Even if odds favor that neither my friend, his ex-wife, nor anyone who (at that time) currently knows them well will recognize the bentscher and say anything, the very idea of owning it and keeping it in “circulation” at my Shabbos table makes me uneasy. Not that that the poor little booklet is cursed or something. Rather, this predicament is similar to what I did with the pictures on my computer from that wedding after I found out that they got divorced. I deleted all the photographs that depicted either my friend or his ex-wife (and certainly any that showed them together). The reason why I did this was because they no longer generated pleasant memories, or made me think about the simcha of the wedding that has since been tarnished/replaced by the sadness I feel on behalf of my friend’s misfortune (his ex-wife too, since neither should have had to suffer such a terrible pain).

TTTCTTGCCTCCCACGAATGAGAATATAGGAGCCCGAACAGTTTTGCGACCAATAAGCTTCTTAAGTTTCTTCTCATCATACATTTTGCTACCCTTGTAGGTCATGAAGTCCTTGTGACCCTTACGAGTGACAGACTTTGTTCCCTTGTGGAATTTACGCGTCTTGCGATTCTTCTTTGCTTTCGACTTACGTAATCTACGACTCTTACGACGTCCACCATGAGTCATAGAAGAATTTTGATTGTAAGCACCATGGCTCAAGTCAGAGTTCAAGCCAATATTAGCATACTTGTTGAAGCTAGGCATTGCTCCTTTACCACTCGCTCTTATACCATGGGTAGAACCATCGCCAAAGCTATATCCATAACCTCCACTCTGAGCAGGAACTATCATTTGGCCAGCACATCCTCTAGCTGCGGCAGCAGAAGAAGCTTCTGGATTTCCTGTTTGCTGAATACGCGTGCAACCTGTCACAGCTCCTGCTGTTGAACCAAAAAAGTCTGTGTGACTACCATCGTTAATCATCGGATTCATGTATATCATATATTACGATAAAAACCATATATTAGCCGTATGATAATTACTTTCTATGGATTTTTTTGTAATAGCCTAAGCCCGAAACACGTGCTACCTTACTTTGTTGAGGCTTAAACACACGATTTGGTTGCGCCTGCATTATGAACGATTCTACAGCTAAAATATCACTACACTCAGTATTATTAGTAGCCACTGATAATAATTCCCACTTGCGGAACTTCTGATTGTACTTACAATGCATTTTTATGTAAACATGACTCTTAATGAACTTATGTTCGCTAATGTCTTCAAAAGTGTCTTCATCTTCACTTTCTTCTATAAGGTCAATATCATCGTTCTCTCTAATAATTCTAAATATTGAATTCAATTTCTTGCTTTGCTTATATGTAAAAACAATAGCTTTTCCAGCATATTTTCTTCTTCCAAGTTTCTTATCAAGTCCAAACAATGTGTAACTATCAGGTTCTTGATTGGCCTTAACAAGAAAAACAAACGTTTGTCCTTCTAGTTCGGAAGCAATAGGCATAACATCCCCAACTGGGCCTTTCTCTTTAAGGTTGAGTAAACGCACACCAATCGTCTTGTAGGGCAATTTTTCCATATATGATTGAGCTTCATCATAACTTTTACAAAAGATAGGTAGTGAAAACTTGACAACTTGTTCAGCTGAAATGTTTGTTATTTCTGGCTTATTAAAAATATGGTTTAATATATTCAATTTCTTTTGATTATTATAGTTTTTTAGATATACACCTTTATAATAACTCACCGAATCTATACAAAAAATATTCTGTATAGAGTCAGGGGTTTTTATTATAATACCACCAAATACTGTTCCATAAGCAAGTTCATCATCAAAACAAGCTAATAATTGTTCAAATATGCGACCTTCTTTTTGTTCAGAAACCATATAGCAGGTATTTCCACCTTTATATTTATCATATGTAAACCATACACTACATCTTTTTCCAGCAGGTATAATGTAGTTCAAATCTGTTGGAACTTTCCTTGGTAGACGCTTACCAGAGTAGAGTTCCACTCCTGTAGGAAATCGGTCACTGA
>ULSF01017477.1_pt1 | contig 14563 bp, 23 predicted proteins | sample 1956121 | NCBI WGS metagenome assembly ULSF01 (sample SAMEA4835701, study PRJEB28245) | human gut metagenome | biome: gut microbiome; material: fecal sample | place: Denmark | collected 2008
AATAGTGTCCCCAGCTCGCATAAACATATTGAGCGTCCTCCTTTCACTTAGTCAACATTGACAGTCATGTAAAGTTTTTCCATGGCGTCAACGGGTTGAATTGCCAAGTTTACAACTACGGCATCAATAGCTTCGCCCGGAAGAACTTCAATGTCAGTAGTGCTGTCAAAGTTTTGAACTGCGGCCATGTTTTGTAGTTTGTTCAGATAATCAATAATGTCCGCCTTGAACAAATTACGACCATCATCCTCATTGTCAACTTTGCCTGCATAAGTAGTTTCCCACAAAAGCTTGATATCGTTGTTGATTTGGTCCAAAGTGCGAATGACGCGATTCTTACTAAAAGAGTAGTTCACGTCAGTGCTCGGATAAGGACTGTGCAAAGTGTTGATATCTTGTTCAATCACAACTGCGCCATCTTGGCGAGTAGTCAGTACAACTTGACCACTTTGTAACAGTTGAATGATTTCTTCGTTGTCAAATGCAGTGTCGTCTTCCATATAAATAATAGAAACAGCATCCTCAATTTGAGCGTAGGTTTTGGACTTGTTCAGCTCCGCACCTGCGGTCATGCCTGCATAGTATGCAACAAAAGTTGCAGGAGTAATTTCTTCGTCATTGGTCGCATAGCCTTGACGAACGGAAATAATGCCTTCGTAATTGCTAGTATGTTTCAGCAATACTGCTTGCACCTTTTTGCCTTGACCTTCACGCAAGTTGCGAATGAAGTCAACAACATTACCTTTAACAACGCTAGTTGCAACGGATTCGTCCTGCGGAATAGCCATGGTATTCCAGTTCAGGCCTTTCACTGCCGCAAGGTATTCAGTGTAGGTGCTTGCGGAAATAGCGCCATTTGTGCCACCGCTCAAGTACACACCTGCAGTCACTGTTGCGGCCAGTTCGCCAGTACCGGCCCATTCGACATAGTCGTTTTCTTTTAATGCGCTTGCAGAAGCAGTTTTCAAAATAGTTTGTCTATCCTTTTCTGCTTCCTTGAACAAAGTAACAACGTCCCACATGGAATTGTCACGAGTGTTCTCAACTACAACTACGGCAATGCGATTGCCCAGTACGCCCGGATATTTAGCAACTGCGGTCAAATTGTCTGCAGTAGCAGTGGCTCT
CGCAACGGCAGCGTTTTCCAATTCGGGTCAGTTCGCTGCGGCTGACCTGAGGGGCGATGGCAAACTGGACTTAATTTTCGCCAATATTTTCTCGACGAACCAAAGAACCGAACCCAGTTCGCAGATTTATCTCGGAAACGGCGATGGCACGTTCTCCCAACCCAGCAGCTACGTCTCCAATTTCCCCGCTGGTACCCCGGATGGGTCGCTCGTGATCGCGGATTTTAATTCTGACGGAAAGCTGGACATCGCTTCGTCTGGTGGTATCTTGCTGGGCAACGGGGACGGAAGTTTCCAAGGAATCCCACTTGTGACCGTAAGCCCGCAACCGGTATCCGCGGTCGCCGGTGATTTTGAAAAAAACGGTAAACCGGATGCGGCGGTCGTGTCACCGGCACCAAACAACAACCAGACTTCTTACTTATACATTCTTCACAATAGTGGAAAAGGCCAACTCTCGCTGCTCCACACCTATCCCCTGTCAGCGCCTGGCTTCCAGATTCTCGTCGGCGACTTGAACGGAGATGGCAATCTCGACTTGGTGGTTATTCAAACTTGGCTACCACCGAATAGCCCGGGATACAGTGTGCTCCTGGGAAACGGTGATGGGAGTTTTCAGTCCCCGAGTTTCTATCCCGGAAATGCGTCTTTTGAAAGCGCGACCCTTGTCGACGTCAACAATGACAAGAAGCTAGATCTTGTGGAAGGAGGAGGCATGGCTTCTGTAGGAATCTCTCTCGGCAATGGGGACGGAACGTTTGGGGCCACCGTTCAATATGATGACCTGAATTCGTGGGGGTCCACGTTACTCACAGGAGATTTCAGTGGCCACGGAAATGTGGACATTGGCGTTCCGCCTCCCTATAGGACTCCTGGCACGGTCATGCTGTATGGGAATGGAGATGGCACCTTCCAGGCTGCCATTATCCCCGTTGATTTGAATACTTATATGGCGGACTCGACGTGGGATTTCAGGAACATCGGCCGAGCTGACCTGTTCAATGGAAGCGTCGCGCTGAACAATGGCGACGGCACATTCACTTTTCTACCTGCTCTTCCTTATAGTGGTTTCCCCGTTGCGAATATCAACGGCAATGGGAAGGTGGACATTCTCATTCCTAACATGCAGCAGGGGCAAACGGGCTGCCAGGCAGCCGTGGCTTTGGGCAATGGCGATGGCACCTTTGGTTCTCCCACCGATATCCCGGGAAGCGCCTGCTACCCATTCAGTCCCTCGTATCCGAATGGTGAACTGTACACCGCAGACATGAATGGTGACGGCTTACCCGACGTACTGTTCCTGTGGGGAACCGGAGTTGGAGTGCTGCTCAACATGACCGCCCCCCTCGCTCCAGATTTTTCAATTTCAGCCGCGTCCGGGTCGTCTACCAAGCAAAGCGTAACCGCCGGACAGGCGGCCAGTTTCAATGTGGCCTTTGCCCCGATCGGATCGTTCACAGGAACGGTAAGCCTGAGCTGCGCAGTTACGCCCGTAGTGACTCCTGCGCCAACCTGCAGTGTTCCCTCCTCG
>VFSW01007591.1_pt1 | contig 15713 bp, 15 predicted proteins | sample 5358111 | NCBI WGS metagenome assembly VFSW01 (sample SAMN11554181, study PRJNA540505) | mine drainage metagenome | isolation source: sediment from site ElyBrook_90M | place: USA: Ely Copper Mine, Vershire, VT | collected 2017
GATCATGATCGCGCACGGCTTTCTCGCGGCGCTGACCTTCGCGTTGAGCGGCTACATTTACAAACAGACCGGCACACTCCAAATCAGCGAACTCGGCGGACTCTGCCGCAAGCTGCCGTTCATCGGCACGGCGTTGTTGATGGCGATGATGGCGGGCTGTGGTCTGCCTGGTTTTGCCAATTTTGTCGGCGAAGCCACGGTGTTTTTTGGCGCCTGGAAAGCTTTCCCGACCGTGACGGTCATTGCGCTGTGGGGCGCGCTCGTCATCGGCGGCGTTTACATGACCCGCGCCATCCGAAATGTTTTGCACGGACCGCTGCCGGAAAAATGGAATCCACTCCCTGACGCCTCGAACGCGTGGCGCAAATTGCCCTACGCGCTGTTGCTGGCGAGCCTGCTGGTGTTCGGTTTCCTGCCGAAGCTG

Nor are those old pictures historically relevant. What purpose do I have in preserving a record of an ill-fated union? It’s almost like (in a more secular sense, though again, indirectly) someone decided to save pictures he had taken with his ex-girlfriend. Granted, they’re not pictures of me and an ex, but I still feel pained on behalf of my friend and his ex-wife.

So what DO I do with this bentscher?

I could keep the bentscher and not do anything at all, which I think I’ve demonstrated doesn’t really solve the problem.

I could conceal/deface the writing on the front – though I’d probably go with using a mailing label and either leave it blank or create a different occasion to advertise instead of taking a Sharpie to it. At some point, I know a guest would probably ask what the deal was with this particular bentscher, foiling my attempt at concealment.

I almost feel as though I should get rid of it entirely… maybe have it buried with sheimos or something so I don’t have to deal with it anymore. I wonder what my friend and his ex-wife (and their respective families) did with their large share of the mementos. I suspect there is some formal process that a printer/distributer could do to re-cover misprinted/no longer needed (such as from a broken engagement) bentschers, since most mass-produced-simcha-related bentschers often have a generic white cover that is then printed over.